The new year has ushered in a new shot at in-person learning for students across Idaho.
A pre-holiday surge in COVID-19-related absences prompted many districts across the state to take learning fully online before winter break.
Several of those districts are now reopening their doors to students.
Despite a trend toward in-person learning, back-to-school plans remain mixed from district to district.
Here’s a rundown of what’s happening across the state:
For the most up-to-date plans in your school district or charter, check out Idaho Education News’ map of school operating plans.
Though some East Idaho districts have maintained hybrid learning models since Christmas, students across the region are back in their classrooms full-time — including those who moved to fully remote-learning models amid a pre-holiday surge of confirmed cases of COVID-19.
- The Snake River district shifted its middle school to a fully remote model a week before Christmas break in response to increased cases of COVID-19 among staff. The students returned full time to their classrooms Monday.
- Students in the Teton School District are also back full time after a stint with fully at-home learning, which followed a surge of local cases in November.
Despite an overall emphasis on in-person teaching and learning, the region’s biggest districts have maintained some focus on remote instruction.
- Middle school and high school students in the Pocatello-Chubbuck district returned to a partial at-home learning model Monday. The district’s K-5 students continue to learn fully in-person, with some minor variations. Trustees voted Tuesday to keep these plans in place through February.
- The Idaho Falls district likewise adopted a hybrid-learning model for its three high schools months ago. However, these students returned from the holidays to a four-day-a-week schedule, the district announced on its webpage. All Idaho Falls students now attend on a four-day schedule and learn remotely once a week.
- Secondary students in East Idaho’s largest district, Bonneville, still learn from home on Mondays, with the rest for the week designated for in-person learning. All of the district’s elementary students are learning full time in school. Click here for weekly updates on Bonneville’s instructional model.
Ten of East Idaho 13 counties are still in the “orange” risk level for community spread of COVID-19, with 2.5-to-5 confirmed cases per 10,000 people.
The landscape in North Idaho is more mixed. School districts in three of the state’s four northernmost counties are operating in the “red” risk level for the spread of COVID-19, with over 5 cases per day for every 10,000 people.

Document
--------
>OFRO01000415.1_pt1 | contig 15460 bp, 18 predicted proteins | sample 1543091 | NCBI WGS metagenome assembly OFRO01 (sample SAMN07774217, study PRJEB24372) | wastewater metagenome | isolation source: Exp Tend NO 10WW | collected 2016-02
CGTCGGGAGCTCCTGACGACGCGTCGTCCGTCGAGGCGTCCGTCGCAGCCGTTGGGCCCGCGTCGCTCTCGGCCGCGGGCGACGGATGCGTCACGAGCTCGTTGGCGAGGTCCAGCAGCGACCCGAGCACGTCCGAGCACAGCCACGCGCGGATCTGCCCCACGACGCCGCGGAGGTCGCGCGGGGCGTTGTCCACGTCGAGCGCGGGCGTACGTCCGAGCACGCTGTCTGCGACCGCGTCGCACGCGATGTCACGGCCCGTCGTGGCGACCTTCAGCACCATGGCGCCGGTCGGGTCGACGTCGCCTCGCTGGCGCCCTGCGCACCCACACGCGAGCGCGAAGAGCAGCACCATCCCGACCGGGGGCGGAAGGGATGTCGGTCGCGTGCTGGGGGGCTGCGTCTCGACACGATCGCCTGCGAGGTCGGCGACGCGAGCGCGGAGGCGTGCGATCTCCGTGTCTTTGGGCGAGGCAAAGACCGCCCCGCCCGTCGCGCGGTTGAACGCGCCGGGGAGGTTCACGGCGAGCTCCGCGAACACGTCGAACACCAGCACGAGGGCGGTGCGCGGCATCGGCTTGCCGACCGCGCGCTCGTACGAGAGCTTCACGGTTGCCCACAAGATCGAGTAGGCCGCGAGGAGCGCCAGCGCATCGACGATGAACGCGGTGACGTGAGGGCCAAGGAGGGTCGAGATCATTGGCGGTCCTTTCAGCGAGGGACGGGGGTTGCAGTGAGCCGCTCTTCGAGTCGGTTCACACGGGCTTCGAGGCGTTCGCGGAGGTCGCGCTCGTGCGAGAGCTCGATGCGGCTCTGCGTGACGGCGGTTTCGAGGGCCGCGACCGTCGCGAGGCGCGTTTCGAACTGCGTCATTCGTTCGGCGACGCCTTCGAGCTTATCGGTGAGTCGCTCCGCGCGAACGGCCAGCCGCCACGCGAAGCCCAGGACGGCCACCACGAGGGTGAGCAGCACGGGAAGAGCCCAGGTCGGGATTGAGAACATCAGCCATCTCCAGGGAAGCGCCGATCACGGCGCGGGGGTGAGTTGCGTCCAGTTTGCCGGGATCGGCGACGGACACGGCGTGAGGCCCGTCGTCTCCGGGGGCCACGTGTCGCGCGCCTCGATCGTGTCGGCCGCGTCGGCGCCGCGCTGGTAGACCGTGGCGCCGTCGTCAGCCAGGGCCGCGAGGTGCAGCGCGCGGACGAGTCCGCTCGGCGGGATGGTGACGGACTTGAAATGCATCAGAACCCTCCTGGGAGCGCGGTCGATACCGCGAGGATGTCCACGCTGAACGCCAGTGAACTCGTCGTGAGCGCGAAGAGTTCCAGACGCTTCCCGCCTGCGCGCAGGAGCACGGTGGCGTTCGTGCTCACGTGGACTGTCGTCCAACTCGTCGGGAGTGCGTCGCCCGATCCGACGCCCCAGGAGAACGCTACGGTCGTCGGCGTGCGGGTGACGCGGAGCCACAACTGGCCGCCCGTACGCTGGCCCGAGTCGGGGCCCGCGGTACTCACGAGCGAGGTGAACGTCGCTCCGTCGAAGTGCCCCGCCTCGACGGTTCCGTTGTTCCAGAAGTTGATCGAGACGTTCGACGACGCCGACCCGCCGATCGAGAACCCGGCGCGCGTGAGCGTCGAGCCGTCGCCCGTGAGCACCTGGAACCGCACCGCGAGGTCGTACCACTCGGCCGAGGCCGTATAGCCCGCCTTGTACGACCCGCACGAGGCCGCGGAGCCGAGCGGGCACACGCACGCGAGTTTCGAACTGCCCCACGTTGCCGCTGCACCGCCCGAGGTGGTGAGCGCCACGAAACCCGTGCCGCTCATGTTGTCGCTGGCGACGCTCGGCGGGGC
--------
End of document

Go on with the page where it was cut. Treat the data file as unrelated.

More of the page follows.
Still, several districts in these counties are operating fully in-person, including Bonner County’s Lake Pend Orielle and the West Bonner County district.
The region’s largest district, Kootenai County-based Coeur d’Alene, is operating at an “orange” risk level for community spread. The district has stayed the course with a hybrid learning model that allows Coeur d’Alene’s K-5 students to learn remotely on Wednesdays and secondary students to learn online three days a week.
The Latah County-based Moscow district has also maintained a hybrid-learning model through the holidays, despite a “yellow” risk designation, with 1-to-2.5 cases per day for every 10,000 people.
Other area schools have changed course since the holidays. Coeur d’Alene Academy had been on a fully remote learning model, yet students are now allowed to attend in person four days a week, principal Dan Nicklay told EdNews Tuesday.
Most school districts in the southwestern part of the state are operating in the “red” risk level for the spread of COVID-19.
Local response to that risk is anything but uniform.
In the state’s largest district, Meridian’s West Ada, students in K-5 returned in-person Monday. Sixth through 12th graders are in-person every other day on an alternating hybrid schedule. West Ada’s 38,000 students had also been on a hybrid-learning model before the holidays, an outlier as other large districts in the area moved exclusively online.
Boise, Nampa and Caldwell moved to remote learning last year following surging COVID cases and high numbers of staff and student absences. Those three districts started the 2021 calendar year in remote learning but could bring students back to school buildings by the end of the month.
Nampa’s School Board, which adopted online learning in late November, voted Tuesday to allow pre-K and elementary students back in-person, and to adopt hybrid learning for secondary students by January 19.
Caldwell also plans to return to a hybrid learning schedule by January 19. Boise trustees meet on Monday, Jan. 11, to discuss next steps in that district.
Smaller districts and charters scattered throughout the region are generally doing their own things. Rolling Hills Charter school, which serves about 250 students in Boise, has students in buildings full time. All but one district in Payette county is hosting full-time, in-person school, while Vallivue is opening in a hybrid situation on Jan. 7.
The risk of COVID-19 spread becomes more of a mixed bag toward the central part of the state. Twin Falls and Cassia counties are considered at medium risk for COVID-19 spread. Jerome and Blaine counties are in the high-risk category. But central Gooding and Camas county risk levels are considered low.
More than 10,000 students in the large Twin Falls school district went back to school on Monday. Under a “modified yellow” protocol, students are back in buildings four days a week and Mondays are set aside for distance learning.
Blaine County schools are operating on a hybrid schedule, and Wednesdays are learn-from-home days in the Jerome School District. In low-risk Gooding and Camas counties school is operating in person.
Reporters Sami Edge and Devin Bodkin contributed to this report.